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NSW Bar Council rejects QC motion

The NSW Bar Association has decided against seeking the Attorney-General’s support for the re-instatement of Queen’s Counsel in NSW.

user iconLeanne Mezrani 21 May 2014 The Bar
NSW Bar Council rejects QC motion
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Earlier this month (9 May) Association president Philip Boulten SC informed members that having considered the findings of a recent report by the SC/QC Working Group, the Bar Council would not take steps to bring back the QC post-nominal.

Four out of seven members of the committee chaired by the Hon L J Priestley QC voted against the motion, which was initially brought by Sydney barrister John Hyde Page in February.

“This was the wrong decision,” Hyde Page told Lawyers Weekly. “But there will continue to be overwhelming support for this change in NSW, and in the long run I think it will happen.”


Boulten stated that the Bar Council believed there was no public interest in approaching the Attorney-General, and that any system involving the Executive Government in the silk appointment process could compromise the independence of the NSW Bar.

“It would be impossible to guarantee that such a system could be established without the prospect of intervention by the Government,” he wrote in an email to members of the NSW Bar Association.


Respected QC speaks out against a return to the past

Former Federal Court Judge Kevin Lindgren QC  (pictured on the right with Jones Day partner John Emmerig at a conference in March) agreed that government involvement in the silk process was “the real threat” that SC guards against.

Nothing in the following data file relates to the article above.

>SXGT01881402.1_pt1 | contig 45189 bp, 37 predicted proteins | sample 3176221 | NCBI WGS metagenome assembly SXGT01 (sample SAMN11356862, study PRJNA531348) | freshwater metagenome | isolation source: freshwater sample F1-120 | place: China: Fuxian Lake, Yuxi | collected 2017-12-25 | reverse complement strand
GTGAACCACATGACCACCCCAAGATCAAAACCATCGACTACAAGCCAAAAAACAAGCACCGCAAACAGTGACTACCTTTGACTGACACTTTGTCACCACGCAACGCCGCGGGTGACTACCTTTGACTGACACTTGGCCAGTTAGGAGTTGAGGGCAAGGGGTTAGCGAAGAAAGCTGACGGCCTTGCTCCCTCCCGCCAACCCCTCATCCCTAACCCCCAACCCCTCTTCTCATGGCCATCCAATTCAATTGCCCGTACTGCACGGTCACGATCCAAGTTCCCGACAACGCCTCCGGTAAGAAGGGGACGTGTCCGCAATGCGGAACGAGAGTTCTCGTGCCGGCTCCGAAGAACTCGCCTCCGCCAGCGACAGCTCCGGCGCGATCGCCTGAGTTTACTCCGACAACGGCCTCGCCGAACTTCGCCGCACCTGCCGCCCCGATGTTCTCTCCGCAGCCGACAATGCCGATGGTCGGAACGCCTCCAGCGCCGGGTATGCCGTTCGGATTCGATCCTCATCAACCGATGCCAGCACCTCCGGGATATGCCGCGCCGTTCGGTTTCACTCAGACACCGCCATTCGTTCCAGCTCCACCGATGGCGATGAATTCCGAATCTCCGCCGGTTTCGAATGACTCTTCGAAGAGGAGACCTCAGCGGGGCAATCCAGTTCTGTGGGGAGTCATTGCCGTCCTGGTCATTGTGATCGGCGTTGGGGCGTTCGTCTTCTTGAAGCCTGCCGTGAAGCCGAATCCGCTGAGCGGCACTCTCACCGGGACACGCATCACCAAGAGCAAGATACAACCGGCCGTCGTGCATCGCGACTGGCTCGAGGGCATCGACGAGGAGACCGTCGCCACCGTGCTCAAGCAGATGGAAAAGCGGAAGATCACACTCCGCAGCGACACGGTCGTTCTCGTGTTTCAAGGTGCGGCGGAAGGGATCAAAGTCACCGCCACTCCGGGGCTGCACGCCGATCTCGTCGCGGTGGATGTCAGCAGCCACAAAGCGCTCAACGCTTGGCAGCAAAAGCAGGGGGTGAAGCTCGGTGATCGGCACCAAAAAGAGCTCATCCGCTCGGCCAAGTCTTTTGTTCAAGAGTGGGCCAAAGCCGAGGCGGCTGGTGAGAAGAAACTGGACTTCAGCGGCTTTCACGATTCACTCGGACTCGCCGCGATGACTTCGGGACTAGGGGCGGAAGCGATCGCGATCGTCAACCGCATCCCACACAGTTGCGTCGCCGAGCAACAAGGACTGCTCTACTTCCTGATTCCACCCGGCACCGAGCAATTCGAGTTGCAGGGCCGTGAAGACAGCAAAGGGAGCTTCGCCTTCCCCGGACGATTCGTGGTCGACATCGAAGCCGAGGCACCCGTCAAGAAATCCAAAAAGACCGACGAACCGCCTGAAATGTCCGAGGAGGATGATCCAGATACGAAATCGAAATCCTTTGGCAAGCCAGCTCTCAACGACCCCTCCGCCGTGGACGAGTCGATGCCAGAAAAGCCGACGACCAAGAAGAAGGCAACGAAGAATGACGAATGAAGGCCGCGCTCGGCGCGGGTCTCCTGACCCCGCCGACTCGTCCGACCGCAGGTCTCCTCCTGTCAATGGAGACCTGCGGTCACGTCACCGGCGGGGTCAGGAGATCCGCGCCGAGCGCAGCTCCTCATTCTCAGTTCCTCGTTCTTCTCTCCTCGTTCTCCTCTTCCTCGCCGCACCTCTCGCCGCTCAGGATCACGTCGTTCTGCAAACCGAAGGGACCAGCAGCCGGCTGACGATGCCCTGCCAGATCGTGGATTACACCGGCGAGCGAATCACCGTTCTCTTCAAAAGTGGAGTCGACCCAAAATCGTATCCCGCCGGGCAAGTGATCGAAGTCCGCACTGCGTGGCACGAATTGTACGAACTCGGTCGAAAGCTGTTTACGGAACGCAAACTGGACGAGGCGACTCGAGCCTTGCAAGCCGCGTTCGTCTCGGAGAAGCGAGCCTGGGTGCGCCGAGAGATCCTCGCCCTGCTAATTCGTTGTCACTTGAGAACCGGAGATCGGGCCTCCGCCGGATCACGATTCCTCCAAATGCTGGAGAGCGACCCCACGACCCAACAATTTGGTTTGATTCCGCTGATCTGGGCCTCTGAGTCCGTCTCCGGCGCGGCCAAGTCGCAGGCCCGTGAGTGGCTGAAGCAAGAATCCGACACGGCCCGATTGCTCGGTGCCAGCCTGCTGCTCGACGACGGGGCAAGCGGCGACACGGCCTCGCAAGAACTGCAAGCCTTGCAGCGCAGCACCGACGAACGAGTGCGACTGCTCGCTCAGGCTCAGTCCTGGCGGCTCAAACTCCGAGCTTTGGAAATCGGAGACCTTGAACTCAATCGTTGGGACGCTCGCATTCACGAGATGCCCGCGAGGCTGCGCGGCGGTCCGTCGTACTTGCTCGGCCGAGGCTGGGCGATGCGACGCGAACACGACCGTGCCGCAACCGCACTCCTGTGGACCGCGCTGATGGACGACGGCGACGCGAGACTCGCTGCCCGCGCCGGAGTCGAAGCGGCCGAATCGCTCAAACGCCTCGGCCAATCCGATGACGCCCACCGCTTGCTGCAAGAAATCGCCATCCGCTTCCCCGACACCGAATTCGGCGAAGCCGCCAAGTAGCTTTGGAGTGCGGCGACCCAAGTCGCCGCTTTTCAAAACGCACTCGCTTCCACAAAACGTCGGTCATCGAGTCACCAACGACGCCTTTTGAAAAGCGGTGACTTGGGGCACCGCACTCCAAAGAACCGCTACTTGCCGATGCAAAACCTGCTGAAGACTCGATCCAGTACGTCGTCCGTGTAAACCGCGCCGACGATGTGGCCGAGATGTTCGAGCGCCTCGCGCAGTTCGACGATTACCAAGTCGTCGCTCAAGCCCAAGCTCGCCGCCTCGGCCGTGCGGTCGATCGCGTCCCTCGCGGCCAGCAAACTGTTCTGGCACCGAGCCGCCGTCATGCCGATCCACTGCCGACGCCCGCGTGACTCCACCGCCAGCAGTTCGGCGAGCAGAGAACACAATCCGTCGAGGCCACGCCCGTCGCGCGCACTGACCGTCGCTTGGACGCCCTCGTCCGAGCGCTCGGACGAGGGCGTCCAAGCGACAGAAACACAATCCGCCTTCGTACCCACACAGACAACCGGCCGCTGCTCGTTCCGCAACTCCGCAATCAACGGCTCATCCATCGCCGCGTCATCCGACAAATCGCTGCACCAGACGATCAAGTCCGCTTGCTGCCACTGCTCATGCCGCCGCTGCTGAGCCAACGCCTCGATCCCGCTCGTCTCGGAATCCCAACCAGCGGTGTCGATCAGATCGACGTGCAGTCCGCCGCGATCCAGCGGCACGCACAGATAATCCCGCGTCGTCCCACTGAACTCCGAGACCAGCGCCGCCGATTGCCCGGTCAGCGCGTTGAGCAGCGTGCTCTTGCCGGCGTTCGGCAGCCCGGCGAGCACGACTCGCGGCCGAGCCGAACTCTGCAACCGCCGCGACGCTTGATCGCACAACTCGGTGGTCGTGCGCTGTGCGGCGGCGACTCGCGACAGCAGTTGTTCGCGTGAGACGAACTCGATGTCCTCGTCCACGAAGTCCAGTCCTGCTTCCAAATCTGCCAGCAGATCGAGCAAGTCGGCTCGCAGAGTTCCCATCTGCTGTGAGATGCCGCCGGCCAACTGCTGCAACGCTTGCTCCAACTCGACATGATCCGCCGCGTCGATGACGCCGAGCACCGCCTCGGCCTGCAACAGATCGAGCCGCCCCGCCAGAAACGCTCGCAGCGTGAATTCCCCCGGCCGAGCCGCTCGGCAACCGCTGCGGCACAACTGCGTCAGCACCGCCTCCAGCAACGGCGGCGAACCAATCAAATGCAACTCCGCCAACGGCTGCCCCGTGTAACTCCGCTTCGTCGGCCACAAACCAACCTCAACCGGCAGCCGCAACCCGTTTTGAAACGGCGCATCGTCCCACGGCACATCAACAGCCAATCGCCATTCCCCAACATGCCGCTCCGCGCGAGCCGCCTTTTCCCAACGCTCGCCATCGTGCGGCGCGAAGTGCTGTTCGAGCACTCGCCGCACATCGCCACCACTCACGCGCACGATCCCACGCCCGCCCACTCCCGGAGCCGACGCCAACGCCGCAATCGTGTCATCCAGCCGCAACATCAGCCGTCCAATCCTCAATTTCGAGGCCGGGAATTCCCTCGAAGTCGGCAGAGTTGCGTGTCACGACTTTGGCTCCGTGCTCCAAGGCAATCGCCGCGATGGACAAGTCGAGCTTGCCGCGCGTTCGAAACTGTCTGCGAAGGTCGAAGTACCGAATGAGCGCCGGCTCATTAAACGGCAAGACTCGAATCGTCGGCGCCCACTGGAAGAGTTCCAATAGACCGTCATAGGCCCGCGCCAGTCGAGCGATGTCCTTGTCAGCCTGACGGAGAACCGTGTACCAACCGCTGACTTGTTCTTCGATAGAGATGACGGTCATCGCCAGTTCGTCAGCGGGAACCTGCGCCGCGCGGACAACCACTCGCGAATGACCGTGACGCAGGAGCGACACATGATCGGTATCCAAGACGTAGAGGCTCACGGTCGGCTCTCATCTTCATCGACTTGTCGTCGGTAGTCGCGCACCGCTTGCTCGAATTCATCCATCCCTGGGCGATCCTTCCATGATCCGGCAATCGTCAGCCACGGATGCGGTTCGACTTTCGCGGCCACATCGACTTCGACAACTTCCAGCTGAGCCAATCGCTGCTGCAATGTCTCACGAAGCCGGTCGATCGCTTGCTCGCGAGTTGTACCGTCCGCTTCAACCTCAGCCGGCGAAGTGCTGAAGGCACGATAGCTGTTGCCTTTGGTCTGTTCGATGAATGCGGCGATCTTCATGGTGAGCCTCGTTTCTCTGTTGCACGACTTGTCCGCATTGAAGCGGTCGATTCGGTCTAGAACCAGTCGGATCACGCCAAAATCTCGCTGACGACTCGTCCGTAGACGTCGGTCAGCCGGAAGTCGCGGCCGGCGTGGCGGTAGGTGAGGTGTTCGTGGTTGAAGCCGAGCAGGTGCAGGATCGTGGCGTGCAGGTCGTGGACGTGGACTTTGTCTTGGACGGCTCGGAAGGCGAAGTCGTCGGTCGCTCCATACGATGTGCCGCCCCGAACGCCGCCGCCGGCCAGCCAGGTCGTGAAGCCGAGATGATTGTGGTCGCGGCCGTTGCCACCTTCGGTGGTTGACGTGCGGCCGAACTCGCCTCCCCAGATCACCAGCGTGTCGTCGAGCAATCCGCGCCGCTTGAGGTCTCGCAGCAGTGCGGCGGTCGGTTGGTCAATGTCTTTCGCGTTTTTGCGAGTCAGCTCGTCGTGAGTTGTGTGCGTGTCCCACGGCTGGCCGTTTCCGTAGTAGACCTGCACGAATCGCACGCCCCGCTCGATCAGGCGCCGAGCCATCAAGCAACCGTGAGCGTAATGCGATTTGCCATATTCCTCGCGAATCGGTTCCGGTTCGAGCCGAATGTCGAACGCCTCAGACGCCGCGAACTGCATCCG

Speaking with Lawyers Weekly, Lindgren said he respects the opinions of barristers in favour of reinstating QC, but his personal view is that such a move would be “unfortunate”.

Lindgren, 74, claimed that since all appointments since 1993 have been as SC, the nomenclature is well established and recognised in NSW, and as the remaining QCs die or retire, the argument that QC is the more prestigious title will become a moot point.

“If the NSW Bar holds out long enough .... SCs will have the day anyway; they’ll all be SCs.”

Lindgren conceded that the existence of two titles could be problematic for SCs in some areas of international practice because overseas practitioners and their clients may wrongly think that QC signifies a higher rank. He added, however, that “this is hardly the position in the domestic market where the true position is well understood”.

When asked whether the reinstatement of QC in Queensland and Victoria should influence the debate in NSW, Lindgren commented that the NSW Bar was strong enough to stand on its own.

Victorian Attorney-General Robert Clark announced in February that silk appointees in the state will have the option to have the title of QC or SC. The SC/QC Working Group report has revealed that 156 of 177 SCs in Victoria have since applied to be appointed as QC.

The state followed Queensland’s lead in restoring QC, with Attorney-General Jarrod Bleijie dumping SC altogether in 2013.

Seventy of that state’s 73 senior counsel changed their title to QC in the wake of that announcement.

Unlike Victoria or Queensland, re-introducing the QC title in NSW requires a legislative amendment.

The Legal Profession Act 2004 (NSW) currently prohibits official schemes for recognition of seniority or status, including “the prerogative right or power of the Crown to appoint persons as QC”.

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